For international retailers who are interested in engaging with national NGOs and trade unions, I propose a four-step engagement process:
1. Reach out and dialogue
This may sound simple but it will prove to be the most effective way for retailers to show they are serious about finding out the real issues and to hear the societal expectations of their companies’ management over their supply chain. This will enable retailers to review capacity gaps and to show their genuine interest in collaborating more directly with national partners. Supermarkets need to be clear about what they would like to achieve – but a leading question could be framed as, “How can we, as retailers, be more helpful in tackling these problems?” Supermarkets need to listen deeply to the responses.
2. Help to protect civil society space
With rising authoritarianism in many countries where supermarkets source products, supermarkets should take note of the closing civil society space in these places. NGOs’ licenses to operate and civic space are being threatened, and many human rights defenders are being subjected to SLAPP (Strategic Litigation Against Public Participation) with defamation and criminal charges. Supermarkets should play a greater role in creating a collective network, both nationally and internationally, and provide support when human rights defenders are being threatened to remain silent.
3. Be patient
Be patient as NGOs develop capacity and capability to engage with companies – this has been a major concern from many global retailers from the very beginning. Many retailers feel that national NGOs do not have sufficient skills and capacity, research, governance and advocacy to deliver and so retailers have avoided any kind of engagement. This ‘avoid-at-all-cost’ mentality should be challenged: as the capacity and capability of national NGOs grow, retailers will benefit from this in the medium and long-run, and indeed they can help them grow through effective dialogue.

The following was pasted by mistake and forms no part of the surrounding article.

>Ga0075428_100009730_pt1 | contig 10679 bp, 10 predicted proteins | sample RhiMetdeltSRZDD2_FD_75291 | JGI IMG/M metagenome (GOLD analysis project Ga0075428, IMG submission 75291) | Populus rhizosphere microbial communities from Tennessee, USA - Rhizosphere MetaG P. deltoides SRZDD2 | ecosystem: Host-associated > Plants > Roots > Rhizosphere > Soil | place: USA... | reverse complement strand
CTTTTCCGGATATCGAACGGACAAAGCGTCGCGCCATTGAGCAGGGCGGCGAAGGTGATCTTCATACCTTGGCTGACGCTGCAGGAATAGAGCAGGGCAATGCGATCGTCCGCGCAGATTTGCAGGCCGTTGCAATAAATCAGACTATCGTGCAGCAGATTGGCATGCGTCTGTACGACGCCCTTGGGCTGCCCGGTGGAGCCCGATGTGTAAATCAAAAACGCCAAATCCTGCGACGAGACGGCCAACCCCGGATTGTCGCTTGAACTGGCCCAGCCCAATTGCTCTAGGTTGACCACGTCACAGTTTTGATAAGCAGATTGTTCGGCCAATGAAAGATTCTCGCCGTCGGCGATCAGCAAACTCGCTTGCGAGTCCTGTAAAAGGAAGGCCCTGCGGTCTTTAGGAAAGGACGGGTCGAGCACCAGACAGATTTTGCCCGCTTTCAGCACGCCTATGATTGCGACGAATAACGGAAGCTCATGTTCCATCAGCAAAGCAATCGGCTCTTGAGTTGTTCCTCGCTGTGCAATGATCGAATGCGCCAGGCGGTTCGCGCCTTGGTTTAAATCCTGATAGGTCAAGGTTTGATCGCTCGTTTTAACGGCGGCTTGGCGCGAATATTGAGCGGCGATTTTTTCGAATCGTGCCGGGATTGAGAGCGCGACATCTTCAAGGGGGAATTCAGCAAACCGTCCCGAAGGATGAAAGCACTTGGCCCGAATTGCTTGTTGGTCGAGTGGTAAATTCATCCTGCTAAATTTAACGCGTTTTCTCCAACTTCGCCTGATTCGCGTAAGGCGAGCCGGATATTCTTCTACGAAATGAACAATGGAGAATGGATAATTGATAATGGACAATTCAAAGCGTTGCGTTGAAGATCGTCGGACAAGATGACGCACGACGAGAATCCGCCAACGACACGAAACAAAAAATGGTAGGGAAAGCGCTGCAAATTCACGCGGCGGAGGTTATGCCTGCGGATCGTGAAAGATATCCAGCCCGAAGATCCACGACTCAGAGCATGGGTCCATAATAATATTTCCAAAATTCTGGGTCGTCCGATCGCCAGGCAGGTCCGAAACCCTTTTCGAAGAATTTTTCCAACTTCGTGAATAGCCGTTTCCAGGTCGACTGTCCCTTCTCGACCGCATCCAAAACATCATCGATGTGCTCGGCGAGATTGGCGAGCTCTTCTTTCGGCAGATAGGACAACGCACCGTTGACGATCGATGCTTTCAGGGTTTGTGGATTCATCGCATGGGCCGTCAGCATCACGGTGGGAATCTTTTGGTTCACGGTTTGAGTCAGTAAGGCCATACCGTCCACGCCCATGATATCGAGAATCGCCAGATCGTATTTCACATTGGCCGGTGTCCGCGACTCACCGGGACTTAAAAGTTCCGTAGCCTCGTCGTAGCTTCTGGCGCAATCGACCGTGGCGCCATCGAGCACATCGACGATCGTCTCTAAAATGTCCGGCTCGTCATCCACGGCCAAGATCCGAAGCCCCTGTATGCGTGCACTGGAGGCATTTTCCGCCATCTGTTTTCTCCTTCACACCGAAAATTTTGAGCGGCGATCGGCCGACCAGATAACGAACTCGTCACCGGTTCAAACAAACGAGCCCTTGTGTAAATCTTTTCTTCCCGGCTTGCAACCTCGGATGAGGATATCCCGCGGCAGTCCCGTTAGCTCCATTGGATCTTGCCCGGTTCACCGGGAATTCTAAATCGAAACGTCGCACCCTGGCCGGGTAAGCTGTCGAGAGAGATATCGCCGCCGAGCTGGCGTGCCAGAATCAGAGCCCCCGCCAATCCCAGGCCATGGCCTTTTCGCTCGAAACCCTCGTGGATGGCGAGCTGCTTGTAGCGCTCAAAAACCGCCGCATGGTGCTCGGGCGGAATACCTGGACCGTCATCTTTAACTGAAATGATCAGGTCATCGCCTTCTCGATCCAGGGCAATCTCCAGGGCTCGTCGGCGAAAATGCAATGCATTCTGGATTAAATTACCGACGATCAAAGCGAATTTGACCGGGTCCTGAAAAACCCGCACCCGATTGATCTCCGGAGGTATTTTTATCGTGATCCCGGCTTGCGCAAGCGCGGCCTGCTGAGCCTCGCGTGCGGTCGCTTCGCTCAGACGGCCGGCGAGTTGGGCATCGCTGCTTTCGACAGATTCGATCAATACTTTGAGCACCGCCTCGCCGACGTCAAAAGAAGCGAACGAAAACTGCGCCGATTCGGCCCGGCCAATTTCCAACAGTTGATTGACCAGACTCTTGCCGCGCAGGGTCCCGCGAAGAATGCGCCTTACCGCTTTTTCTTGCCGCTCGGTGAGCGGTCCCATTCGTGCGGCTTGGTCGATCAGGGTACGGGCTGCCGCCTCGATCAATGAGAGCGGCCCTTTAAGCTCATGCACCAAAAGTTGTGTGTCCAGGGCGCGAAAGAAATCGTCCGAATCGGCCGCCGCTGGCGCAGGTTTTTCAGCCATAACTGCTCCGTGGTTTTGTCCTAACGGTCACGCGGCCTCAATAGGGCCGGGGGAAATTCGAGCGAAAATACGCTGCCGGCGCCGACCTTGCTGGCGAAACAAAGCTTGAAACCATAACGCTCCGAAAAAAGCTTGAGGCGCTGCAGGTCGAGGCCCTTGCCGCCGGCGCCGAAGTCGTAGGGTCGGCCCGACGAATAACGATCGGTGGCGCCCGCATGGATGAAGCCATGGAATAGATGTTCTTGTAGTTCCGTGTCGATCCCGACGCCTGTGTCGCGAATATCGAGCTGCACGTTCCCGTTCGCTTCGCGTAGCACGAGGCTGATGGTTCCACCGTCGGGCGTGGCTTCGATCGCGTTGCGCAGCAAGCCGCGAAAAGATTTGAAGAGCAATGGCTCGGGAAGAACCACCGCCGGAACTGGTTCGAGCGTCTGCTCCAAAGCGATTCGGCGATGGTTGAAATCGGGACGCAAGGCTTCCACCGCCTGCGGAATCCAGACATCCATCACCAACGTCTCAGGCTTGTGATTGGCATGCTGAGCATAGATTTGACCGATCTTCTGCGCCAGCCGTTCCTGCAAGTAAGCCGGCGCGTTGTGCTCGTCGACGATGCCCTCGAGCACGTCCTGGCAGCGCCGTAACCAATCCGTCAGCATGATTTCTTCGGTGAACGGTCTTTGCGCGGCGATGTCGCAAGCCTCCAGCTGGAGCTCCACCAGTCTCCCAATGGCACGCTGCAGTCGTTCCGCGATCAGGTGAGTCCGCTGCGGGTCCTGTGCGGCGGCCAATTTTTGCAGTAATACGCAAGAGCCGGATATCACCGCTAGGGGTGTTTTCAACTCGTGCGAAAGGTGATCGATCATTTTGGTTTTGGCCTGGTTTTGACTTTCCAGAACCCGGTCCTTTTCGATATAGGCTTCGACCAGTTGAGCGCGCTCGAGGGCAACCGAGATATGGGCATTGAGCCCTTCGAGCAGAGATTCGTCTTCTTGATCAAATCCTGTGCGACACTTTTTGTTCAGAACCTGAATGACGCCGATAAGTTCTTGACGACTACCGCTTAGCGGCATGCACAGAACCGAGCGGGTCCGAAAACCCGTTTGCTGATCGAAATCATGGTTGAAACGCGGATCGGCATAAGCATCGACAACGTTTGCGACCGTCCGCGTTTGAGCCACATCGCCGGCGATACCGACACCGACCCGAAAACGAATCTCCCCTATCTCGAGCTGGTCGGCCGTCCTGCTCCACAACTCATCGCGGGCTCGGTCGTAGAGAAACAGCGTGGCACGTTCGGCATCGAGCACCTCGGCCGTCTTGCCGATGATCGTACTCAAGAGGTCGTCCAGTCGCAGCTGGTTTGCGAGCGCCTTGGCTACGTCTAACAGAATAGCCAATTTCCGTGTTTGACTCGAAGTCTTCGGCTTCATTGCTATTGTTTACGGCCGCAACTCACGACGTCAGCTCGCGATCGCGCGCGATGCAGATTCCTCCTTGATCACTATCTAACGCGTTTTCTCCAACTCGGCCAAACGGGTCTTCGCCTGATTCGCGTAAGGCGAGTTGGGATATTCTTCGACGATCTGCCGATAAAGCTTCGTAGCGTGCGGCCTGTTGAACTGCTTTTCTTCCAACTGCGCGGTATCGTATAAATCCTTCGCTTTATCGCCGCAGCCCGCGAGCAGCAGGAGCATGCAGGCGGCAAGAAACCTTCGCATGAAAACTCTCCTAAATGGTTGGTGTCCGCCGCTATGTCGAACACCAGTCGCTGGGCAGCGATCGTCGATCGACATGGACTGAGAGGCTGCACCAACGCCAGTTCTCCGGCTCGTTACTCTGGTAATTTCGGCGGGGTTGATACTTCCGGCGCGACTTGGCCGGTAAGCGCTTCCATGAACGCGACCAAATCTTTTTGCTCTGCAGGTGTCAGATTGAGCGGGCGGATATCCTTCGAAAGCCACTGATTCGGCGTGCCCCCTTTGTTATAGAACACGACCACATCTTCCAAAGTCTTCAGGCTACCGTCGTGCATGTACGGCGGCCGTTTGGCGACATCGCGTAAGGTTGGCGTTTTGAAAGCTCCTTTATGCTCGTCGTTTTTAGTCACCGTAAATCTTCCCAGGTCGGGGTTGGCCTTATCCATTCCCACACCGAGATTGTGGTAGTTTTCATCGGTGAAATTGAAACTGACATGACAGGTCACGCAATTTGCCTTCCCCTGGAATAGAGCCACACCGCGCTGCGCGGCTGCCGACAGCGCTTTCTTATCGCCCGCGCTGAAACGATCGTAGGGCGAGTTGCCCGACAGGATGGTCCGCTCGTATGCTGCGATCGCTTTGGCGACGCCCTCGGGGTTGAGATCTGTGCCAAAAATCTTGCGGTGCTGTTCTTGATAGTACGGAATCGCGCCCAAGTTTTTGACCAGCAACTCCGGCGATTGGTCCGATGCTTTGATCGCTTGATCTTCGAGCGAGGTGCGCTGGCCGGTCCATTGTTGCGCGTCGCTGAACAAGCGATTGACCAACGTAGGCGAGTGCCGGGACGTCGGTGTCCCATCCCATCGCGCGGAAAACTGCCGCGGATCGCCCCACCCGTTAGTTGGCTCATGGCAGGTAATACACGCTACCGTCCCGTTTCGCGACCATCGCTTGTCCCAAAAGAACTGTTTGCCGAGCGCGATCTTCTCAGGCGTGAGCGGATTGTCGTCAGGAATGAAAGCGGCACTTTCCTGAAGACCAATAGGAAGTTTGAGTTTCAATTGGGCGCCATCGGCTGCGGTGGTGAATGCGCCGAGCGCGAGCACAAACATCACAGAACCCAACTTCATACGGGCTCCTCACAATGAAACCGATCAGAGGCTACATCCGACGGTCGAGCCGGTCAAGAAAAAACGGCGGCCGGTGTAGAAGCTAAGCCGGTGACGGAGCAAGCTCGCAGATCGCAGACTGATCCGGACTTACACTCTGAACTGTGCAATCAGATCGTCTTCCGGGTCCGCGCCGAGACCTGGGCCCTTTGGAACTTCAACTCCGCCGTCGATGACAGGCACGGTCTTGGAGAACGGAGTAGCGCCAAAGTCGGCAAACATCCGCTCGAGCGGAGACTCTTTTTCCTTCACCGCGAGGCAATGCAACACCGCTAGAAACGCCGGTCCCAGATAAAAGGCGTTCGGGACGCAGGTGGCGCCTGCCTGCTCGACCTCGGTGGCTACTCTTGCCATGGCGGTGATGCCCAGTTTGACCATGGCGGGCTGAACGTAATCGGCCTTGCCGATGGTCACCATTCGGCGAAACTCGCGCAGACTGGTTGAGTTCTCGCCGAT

4. Facilitate access to suppliers’ and their operations
Many national NGOs have told me that one useful way to leverage the ‘power of retailers’ is to facilitate and enable their suppliers to allow third-party NGOs to talk directly to their workers. Workers are often too afraid to voice their real concerns to their employers (suppliers) as they fear retaliation or even being fired.
The lack of genuine worker voice mechanisms in most factories and other workplaces has prevented problems from being identified. National NGOs are well-placed to collect this information, confidentially, through workshops and trusted safe spaces for workers to have these crucial conversations. This process should be seen as complementing the social audits undertaken by companies. Triangulating findings in this way is essential for due diligence processes to be robust.
Giving consumers confidence
This four-step engagement plan should enable global retailers to take their first steps to play a more critical, and more importantly, more direct role to engage with workers and communities.
It will enable retailers to have more clarity on how they can help to solve these very complex social and environmental challenges, and give consumers the confidence to buy their products long into the future.
What you can do
Call on supermarkets now to help end the human suffering behind the food we buy!
This entry posted by Art Prapha, Senior Advisor in the Private Sector Department, Oxfam America, on 3 July 2018.
Photo: Sorting shrimp at the trader’s warehouse, Lamongan auction site, East Java, Indonesia. Credit: Kemal Jufri/Oxfam